Not many people would consider defusing bombs in London as a relaxing break from spying, but then they aren't Maggie Hope. Her war began with being Winston Churchill's secretary and her resume has grown since then. However, everything she's done has taken a toll on her.
In an effort to avoid thinking about some of the things she's done (or that have been done to her), she finds herself enjoying living life on the edge: defusing bombs, riding a motorcycle at breakneck speed on London's bombed out streets, drinking too much, smoking too much. Her friends see the change in her, but they don't know what to do.
When she's asked to look into the theft of a Stradivarius, one of the finest violins ever made, Maggie can't resist, although she found it easy to refuse to help with the manhunt for a serial killer who's targeting conscientious objectors. Little does she know that she's the only one who can uncover the connection between the robbery, the murders, and a link to her own past.
I've been a fan of Susan Elia MacNeal's Maggie Hope series since the very first book, Mr. Churchill's Secretary, and it's been a joy to watch it get stronger with each new book. The King's Justice follows this trend. As always, MacNeal can easily put us right in the middle of wartorn London by inserting facts about the Tower of London being hit during the Blitz, giving names and histories to the ravens at the Tower, mudlarking, and defusing bombs (which reminded me of watching Anthony Andrews in Danger UXB). But it was what I learned about conscientious objectors that had the most effect on me, and I really liked how it was woven into the story.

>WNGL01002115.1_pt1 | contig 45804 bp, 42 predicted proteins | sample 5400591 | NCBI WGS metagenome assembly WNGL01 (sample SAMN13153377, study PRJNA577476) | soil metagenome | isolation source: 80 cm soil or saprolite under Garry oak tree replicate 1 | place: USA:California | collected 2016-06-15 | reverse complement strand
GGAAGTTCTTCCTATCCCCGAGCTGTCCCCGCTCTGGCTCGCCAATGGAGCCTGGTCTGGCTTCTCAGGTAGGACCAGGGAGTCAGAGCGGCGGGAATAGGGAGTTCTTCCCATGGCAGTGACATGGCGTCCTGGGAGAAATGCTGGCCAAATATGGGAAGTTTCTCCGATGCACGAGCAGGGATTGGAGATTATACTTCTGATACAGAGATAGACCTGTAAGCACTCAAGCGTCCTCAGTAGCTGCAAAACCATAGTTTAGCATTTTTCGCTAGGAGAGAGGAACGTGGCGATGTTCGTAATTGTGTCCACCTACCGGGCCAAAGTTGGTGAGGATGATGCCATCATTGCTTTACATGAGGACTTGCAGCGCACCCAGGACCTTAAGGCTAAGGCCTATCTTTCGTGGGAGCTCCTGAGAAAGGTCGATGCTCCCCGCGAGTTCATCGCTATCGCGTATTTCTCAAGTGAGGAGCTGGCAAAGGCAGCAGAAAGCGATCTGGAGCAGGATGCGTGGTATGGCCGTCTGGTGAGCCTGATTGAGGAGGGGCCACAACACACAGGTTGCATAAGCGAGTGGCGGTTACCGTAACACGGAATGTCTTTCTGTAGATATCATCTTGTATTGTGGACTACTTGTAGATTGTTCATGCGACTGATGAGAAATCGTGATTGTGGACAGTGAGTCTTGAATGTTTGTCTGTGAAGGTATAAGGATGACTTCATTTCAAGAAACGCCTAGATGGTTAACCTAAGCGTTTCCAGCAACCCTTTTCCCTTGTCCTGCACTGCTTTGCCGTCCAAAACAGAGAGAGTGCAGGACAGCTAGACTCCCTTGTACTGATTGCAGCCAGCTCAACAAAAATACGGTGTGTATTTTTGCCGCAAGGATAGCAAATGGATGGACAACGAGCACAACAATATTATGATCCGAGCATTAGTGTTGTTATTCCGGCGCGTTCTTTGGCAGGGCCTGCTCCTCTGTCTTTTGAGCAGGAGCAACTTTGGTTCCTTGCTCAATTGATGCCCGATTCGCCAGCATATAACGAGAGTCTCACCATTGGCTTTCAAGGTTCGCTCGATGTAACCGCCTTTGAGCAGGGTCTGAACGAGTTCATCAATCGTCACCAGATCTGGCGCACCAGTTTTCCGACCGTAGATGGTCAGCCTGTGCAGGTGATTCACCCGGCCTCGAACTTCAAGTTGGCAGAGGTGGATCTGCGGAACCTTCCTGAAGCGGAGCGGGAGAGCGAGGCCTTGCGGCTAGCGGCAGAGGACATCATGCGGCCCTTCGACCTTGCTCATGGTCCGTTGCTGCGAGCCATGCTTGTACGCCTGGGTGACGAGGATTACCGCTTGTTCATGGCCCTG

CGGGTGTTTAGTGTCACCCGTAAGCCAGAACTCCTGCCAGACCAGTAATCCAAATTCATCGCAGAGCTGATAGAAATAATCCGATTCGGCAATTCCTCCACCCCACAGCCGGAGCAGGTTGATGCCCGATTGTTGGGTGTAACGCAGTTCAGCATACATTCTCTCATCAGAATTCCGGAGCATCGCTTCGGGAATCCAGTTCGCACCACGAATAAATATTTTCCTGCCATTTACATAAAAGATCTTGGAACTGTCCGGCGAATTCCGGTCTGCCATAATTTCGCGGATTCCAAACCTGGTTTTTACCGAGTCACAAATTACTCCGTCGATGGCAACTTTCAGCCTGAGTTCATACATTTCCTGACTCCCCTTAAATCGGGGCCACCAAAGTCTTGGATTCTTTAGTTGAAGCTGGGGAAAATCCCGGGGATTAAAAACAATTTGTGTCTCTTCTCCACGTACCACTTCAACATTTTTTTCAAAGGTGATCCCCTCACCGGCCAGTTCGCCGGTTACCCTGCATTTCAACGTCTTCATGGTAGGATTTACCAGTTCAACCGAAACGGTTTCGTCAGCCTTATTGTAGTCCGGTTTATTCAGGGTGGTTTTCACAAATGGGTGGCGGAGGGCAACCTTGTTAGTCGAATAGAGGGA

As much as I learn about World War II and the people who fought in it by reading these books, it's the character of Maggie Hope who always brings me back. She's quite simply amazing. Starting out as rather naive, she's grown so much, learned so much, and her quick wits and steely resolve have gotten her out of more than one hair-raising circumstance. The thing that I like about Maggie the most is-- regardless of what she's done-- she's not Wonder Woman. Bullets don't bounce off her. Everything she's done, everything she's experienced, has had an effect on her, and in The King's Justice, we see it all coming to a crisis point. She's got what we now call PTSD, and how she realizes it and how she works through it is one of the best parts of the book.
By the book's end, Maggie has a new adventure awaiting her, one that I'm really looking forward to. That's about the only bad thing about a wonderful series like the one Susan Elia MacNeal has created: the interminable wait for the next book. If you're new to the series, you can read this as a standalone, but I strongly advise against it. You'll miss too much just in character development alone. Start with Mr. Churchill's Secretary. (You can thank me later.) As for all you fellow Maggie Hope fans, rejoice! You've got another excellent book to savor!
The King's Justice by Susan Elia MacNeal
Random House © 2020
eBook, 352 pages
Historical Mystery, #9 Maggie Hope mystery
Source: Net Galley